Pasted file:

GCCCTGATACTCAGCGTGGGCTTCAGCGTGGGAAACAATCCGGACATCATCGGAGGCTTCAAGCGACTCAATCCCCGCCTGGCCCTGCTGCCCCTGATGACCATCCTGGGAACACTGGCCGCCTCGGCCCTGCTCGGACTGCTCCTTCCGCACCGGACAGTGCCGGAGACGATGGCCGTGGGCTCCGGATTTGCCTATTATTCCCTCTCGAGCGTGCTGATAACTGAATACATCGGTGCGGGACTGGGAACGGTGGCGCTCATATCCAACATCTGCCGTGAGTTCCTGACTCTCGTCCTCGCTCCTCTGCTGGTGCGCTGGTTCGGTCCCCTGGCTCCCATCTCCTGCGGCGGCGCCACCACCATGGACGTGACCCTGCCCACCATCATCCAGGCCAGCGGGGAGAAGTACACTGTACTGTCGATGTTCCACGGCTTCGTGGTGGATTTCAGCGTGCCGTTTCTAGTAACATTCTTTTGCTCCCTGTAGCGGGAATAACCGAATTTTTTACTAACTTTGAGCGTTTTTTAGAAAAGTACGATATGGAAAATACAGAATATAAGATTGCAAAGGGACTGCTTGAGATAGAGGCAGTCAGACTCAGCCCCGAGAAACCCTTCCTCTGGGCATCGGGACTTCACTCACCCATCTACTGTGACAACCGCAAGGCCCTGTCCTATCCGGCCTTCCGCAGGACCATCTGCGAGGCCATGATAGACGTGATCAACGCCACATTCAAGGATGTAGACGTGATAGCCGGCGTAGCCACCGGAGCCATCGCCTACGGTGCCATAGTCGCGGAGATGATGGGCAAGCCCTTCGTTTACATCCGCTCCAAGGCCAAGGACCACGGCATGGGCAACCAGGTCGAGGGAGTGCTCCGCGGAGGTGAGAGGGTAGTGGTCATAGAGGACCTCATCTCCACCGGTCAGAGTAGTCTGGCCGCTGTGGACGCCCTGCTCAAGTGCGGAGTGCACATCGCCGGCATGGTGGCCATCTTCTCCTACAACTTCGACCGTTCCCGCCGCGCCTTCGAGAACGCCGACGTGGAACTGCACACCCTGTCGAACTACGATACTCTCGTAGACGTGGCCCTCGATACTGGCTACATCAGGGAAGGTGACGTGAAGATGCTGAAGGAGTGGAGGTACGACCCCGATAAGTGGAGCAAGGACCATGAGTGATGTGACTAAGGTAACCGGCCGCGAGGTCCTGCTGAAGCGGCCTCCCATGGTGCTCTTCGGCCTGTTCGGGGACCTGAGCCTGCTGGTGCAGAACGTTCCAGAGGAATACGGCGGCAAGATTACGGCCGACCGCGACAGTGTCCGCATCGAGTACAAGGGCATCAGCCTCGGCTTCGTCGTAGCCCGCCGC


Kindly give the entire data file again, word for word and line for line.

GCCCTGATACTCAGCGTGGGCTTCAGCGTGGGAAACAATCCGGACATCATCGGAGGCTTCAAGCGACTCAATCCCCGCCTGGCCCTGCTGCCCCTGATGACCATCCTGGGAACACTGGCCGCCTCGGCCCTGCTCGGACTGCTCCTTCCGCACCGGACAGTGCCGGAGACGATGGCCGTGGGCTCCGGATTTGCCTATTATTCCCTCTCGAGCGTGCTGATAACTGAATACATCGGTGCGGGACTGGGAACGGTGGCGCTCATATCCAACATCTGCCGTGAGTTCCTGACTCTCGTCCTCGCTCCTCTGCTGGTGCGCTGGTTCGGTCCCCTGGCTCCCATCTCCTGCGGCGGCGCCACCACCATGGACGTGACCCTGCCCACCATCATCCAGGCCAGCGGGGAGAAGTACACTGTACTGTCGATGTTCCACGGCTTCGTGGTGGATTTCAGCGTGCCGTTTCTAGTAACATTCTTTTGCTCCCTGTAGCGGGAATAACCGAATTTTTTACTAACTTTGAGCGTTTTTTAGAAAAGTACGATATGGAAAATACAGAATATAAGATTGCAAAGGGACTGCTTGAGATAGAGGCAGTCAGACTCAGCCCCGAGAAACCCTTCCTCTGGGCATCGGGACTTCACTCACCCATCTACTGTGACAACCGCAAGGCCCTGTCCTATCCGGCCTTCCGCAGGACCATCTGCGAGGCCATGATAGACGTGATCAACGCCACATTCAAGGATGTAGACGTGATAGCCGGCGTAGCCACCGGAGCCATCGCCTACGGTGCCATAGTCGCGGAGATGATGGGCAAGCCCTTCGTTTACATCCGCTCCAAGGCCAAGGACCACGGCATGGGCAACCAGGTCGAGGGAGTGCTCCGCGGAGGTGAGAGGGTAGTGGTCATAGAGGACCTCATCTCCACCGGTCAGAGTAGTCTGGCCGCTGTGGACGCCCTGCTCAAGTGCGGAGTGCACATCGCCGGCATGGTGGCCATCTTCTCCTACAACTTCGACCGTTCCCGCCGCGCCTTCGAGAACGCCGACGTGGAACTGCACACCCTGTCGAACTACGATACTCTCGTAGACGTGGCCCTCGATACTGGCTACATCAGGGAAGGTGACGTGAAGATGCTGAAGGAGTGGAGGTACGACCCCGATAAGTGGAGCAAGGACCATGAGTGATGTGACTAAGGTAACCGGCCGCGAGGTCCTGCTGAAGCGGCCTCCCATGGTGCTCTTCGGCCTGTTCGGGGACCTGAGCCTGCTGGTGCAGAACGTTCCAGAGGAATACGGCGGCAAGATTACGGCCGACCGCGACAGTGTCCGCATCGAGTACAAGGGCATCAGCCTCGGCTTCGTCGTAGCCCGCCGC